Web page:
There are programs that can provide assistance for both direct and indirect expenses. For a list of support organizations, visit the National Cancer Institute, call the National Cancer Information Center at 1-800-227-2345, or see some suggestions below.

Co-Payment Assistance

If you are facing financial hardship due to medical treatment costs, there are a number of programs that may help you pay for out-of-pocket expenses, such as copayments or premiums, not covered by your insurance. A few examples of co-payment assistance programs are:

Applying for financial assistance usually involves completing an application form that asks you information about your health status, insurance, and finances. It is likely that your health care team will also have to complete some of the paperwork.

Prescription Medication Assistance Programs

If the cost of prescription medicine is an issue, it is important to speak to your health care provider. He or she may be able to prescribe less expensive medications that are just as effective. Do not skip doses or save them for later. This can harm your health and increase the chances of your cancer coming back.

There are programs that can help you pay for prescription medicines, and the American Cancer Society has tips to help you apply for prescription drug assistance.

Try these other ways to save money on prescription drugs:

  • Ask your doctor about generic drug alternatives. These may be just as effective but cost less.
  • If you are over age 65, review Medicare Part D coverage, which may help lower your prescription drug costs. 
  • Call the pharmacies in your area and compare prices.

Assistance for Cancer-Related Expenses

Cancer treatment costs often go beyond the direct costs of medical care. Transportation to and from a treatment location, lodging, and childcare expenses can add up. Your regular food and living expenses may also become difficult to manage. However, there are many national programs that can help with some of the related costs of cancer treatment.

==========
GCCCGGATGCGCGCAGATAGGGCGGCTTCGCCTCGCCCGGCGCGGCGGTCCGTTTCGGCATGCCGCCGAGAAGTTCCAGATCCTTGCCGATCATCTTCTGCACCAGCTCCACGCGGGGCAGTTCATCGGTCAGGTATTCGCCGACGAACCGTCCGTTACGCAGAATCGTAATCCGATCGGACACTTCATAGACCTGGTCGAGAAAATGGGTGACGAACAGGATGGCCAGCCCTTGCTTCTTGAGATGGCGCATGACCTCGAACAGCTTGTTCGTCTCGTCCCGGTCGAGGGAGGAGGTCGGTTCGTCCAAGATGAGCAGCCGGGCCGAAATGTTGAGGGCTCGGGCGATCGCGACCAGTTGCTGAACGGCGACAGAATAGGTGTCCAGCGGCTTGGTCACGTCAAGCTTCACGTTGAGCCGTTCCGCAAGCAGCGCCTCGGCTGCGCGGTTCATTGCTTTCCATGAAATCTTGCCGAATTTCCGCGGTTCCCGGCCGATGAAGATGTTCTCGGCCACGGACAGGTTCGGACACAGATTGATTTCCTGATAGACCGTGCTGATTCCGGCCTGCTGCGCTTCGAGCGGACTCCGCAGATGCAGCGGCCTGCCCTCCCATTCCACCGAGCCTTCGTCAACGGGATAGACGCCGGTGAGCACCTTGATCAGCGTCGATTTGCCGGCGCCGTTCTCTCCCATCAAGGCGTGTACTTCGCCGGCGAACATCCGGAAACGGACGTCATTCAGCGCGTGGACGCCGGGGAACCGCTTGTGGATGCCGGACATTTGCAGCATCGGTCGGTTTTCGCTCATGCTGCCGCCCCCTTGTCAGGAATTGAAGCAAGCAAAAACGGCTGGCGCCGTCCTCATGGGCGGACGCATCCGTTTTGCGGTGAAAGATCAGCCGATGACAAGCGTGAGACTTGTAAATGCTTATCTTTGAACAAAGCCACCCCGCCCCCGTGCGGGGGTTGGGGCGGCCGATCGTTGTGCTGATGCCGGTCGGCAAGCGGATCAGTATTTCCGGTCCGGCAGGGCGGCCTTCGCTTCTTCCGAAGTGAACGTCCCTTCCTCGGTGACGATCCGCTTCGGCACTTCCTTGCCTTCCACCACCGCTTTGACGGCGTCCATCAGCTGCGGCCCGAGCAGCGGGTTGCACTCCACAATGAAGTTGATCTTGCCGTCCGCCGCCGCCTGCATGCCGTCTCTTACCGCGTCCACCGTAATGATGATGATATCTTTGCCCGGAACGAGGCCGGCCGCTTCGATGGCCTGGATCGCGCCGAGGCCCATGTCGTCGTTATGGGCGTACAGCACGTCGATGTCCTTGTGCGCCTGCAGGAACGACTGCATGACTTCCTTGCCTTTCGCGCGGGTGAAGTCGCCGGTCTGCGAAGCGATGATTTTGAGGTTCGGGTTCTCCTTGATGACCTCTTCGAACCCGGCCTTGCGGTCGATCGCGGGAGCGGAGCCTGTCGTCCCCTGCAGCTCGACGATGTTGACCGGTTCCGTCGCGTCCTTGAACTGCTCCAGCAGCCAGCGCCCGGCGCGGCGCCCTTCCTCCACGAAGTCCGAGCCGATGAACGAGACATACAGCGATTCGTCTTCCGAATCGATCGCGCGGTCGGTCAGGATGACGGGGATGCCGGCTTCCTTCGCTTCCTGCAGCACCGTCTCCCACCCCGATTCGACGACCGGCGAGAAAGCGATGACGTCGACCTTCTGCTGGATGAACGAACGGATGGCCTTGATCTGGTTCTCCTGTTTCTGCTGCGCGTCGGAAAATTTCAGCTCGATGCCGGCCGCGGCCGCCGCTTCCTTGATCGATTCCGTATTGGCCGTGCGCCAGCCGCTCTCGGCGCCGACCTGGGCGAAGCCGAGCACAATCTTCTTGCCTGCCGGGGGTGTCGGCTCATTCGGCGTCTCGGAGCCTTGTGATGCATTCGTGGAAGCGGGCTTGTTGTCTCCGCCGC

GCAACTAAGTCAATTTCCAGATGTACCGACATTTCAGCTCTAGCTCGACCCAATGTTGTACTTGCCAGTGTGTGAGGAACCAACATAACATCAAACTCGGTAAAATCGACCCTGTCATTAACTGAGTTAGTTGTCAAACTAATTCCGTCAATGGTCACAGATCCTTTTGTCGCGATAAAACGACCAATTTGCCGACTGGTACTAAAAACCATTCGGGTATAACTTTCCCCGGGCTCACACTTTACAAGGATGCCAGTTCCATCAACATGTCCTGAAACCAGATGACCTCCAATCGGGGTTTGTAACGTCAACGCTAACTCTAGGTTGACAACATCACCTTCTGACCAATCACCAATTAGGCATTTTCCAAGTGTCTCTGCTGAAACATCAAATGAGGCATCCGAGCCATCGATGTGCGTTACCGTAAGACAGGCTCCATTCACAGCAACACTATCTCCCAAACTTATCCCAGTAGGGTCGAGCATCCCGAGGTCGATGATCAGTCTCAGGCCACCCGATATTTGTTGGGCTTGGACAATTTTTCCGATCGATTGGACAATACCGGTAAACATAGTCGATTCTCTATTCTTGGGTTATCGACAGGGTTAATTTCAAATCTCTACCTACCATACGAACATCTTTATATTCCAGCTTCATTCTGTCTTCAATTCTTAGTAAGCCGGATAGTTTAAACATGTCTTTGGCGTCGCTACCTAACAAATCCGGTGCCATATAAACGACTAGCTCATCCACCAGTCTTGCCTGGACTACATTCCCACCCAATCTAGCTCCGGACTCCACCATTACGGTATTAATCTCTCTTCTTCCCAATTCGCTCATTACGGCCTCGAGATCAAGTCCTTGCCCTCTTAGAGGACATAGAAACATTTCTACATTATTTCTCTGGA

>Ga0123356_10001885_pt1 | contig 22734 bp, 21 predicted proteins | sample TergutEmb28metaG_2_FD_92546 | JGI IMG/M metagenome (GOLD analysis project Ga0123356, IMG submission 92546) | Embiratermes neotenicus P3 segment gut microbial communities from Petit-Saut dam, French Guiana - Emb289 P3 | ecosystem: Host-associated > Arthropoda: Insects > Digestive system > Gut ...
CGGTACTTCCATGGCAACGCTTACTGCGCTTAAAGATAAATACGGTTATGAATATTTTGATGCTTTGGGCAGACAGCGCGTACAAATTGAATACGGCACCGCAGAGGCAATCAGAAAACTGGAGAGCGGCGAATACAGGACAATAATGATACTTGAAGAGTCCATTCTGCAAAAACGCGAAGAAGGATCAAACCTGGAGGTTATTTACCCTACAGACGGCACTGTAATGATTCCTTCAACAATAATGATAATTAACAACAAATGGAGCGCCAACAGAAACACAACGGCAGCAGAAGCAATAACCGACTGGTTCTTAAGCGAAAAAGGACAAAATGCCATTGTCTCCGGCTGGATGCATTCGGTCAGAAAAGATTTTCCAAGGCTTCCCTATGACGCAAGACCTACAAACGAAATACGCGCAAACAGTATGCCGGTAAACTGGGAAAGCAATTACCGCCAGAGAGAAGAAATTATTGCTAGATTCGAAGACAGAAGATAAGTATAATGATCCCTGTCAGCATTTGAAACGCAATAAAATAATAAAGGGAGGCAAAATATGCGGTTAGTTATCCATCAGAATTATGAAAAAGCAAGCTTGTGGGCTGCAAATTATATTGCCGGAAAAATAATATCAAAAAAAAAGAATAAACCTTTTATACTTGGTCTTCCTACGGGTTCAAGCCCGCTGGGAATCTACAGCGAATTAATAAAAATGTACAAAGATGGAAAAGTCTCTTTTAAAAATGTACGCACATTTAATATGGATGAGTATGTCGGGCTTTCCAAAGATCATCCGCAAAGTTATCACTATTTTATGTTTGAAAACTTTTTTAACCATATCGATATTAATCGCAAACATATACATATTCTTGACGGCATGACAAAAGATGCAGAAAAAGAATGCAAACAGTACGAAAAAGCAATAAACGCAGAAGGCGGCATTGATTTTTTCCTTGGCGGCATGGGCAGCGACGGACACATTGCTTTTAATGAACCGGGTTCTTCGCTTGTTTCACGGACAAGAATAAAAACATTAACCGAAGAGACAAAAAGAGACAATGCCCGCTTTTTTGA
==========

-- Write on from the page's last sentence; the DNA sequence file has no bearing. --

In addition, you may find services that offer financial help in your local community. To get started, you can call the National Cancer Information Center at 1-800-227-2345 to get connected with local programs and resources. 

Transportation and Lodging Assistance

You may have to travel far from home for your cancer treatment. As always, speak to your health care team. Many treatment centers will have short-term housing options or discount programs with local hotels and motels.

In addition, there are programs that provide financial assistance for lodging near a treatment center. A few examples include:

There are also programs that provide transportation or financial assistance for transportation costs to and from a treatment location. A few examples include:

Some programs offer help specifically for children with cancer and their families. A few examples include:


Fundraising for your medical expenses may be an option—but make sure you have looked into all other options first. There are a number of online fundraising platforms that allow you to create a fundraising page and easily spread the word (YouCaring, GiveForward, Go Fund Me, or Indiegogo Life).

Cope with Stress or Anxiety

Facing financial hardship because of a cancer diagnosis can be very stressful. It is important to take steps to ease distress or anxiety.

Call the doctor right away if you have:

  • Thoughts about hurting or killing yourself
  • Feelings of helplessness or hopelessness, as if life has no meaning

Learn More about the Financial Impact of Cancer

The American Cancer Society has additional resources to help you learn about health insurance plans and pay for prescription medicines.

Support for: 
Cancer Survivors